By Monica Morela, behavioral aide with Connecting Dots

Lynne-McHale and Deatrick (2000) describe trust as being, “the cornerstone of helping relationships” (p. 211). This statement is also corroborated in Reeder and Morris’s (2018) qualitative study regarding the importance of trust in therapeutic relationships. They found that in some cases a positive therapeutic relationship was more strongly correlated with positive treatment outcomes than the choice of what treatments to use (Reeder & Morris, 2018). Reeder and Morris (2018) also found that although professionals are aware of the importance of trusting relationships, they were not always clear on how to achieve a positive trusting relationship with families. So how do we as practitioners and behavioural aides authentically gain the trust of the families we work with? The answer might be more attainable than we think! Francis et al. (2016) examined parent perceptions of best practices for building trust in professional relationships. They found that one of the most important skills for building trusting family-professional partnerships was communication (Francis et al., 2016). More specifically, engaging frequently with clients in casual and positive conversations has been described by parents as one of the best ways to build trust (Francis et al., 2016). This means that our beginning of session chats about the weather and our weekends might be more important than we think! Edwards et al. (2018) provide more detail regarding key communication skills that can help us as service providers build positive working relationships. Taking the time to listen, using proper eye contact, remaining attentive, and being clear are all communication skills that can aid us in building a positive therapeutic relationship.

I think that we can treat building rapport and trust as a skill. Taking an intentional, conscious, and conscientious approach to providing care will be beneficial for us as practitioners but also for the families we work with. The next time you are working with your clients maybe take some time before the session to chat with parents about their day. Taking this time to build a positive relationship might go farther than you think!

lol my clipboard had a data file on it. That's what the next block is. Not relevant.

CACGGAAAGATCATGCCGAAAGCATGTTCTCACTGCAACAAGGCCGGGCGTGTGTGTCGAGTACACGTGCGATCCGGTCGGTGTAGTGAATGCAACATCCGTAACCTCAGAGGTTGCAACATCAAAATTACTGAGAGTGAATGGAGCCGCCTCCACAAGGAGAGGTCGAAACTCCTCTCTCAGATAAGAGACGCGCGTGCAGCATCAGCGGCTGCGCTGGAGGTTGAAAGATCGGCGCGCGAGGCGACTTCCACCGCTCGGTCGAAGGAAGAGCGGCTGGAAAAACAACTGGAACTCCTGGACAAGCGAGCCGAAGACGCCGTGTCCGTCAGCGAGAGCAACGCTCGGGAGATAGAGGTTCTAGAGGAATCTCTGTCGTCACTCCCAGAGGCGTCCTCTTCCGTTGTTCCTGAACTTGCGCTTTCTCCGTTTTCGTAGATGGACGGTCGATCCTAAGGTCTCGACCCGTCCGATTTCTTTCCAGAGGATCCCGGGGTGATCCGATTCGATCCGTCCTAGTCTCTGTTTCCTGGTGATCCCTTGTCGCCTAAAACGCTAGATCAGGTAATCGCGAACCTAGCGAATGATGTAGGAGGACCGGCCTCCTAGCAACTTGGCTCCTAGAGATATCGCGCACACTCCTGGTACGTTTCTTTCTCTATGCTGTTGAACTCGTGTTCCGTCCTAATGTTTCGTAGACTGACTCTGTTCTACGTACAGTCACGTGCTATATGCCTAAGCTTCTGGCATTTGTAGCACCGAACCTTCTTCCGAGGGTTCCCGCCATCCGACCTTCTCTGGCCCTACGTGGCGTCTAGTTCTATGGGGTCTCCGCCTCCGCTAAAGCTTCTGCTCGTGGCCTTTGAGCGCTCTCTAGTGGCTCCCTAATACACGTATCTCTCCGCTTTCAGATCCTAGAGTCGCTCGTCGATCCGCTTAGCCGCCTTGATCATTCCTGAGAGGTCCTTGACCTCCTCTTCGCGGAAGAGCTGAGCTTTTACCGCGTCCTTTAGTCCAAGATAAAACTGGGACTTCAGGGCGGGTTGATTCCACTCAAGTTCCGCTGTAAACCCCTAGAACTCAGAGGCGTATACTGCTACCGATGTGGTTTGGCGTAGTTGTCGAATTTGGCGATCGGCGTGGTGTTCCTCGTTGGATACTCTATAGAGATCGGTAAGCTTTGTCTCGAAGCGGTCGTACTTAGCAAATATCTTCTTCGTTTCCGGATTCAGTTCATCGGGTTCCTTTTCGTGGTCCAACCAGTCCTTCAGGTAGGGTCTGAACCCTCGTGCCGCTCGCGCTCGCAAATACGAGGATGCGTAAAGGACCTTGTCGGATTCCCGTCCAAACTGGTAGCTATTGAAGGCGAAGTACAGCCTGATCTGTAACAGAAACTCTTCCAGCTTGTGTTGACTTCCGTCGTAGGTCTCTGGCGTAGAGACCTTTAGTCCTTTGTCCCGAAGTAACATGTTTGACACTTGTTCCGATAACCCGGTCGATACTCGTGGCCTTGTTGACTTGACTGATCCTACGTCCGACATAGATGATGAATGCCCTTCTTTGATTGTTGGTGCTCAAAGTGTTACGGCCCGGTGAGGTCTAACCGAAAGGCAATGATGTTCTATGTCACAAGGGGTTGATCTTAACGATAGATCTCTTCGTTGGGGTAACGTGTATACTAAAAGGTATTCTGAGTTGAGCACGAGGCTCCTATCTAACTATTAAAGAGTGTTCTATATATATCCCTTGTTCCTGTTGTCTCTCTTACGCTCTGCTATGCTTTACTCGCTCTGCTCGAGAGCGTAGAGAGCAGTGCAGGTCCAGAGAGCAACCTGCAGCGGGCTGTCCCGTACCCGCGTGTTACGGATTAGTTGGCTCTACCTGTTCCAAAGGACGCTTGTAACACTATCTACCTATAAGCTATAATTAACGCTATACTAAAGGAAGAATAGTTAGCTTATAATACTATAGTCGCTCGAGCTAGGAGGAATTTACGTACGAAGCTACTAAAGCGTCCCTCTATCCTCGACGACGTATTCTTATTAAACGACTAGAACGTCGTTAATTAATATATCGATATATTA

Edwards, M., Parmenter, T., O’Brien, P., & Brown, R. (2018). FAMILY QUALITY OF LIFE AND THE BUILDING OF SOCIAL CONNECTIONS: PRACTICAL SUGGESTIONS FOR PRACTICE AND POLICY. International Journal of Child, Youth and Family Studies9(4), 88–106.

Francis, G. L., Blue-Banning, M., Haines, S. J., Turnbull, A. P., & Gross, J. M. (2016). Building “Our School”: Parental Perspectives for Building Trusting Family–Professional Partnerships. Preventing School Failure: Alternative Education for Children and Youth60(4), 329–336.

Lynn-McHale, D. J., & Deatrick, J. A. (2000). Trust Between Family and Health Care Provider. Journal of Family Nursing6(3), 210–230.

Reeder, J., & Morris, J. (2018). The importance of the therapeutic relationship when providing information to parents of children with long-term disabilities: The views and experiences of UK paediatric therapists. Journal of Child Health Care22(3), 371–381.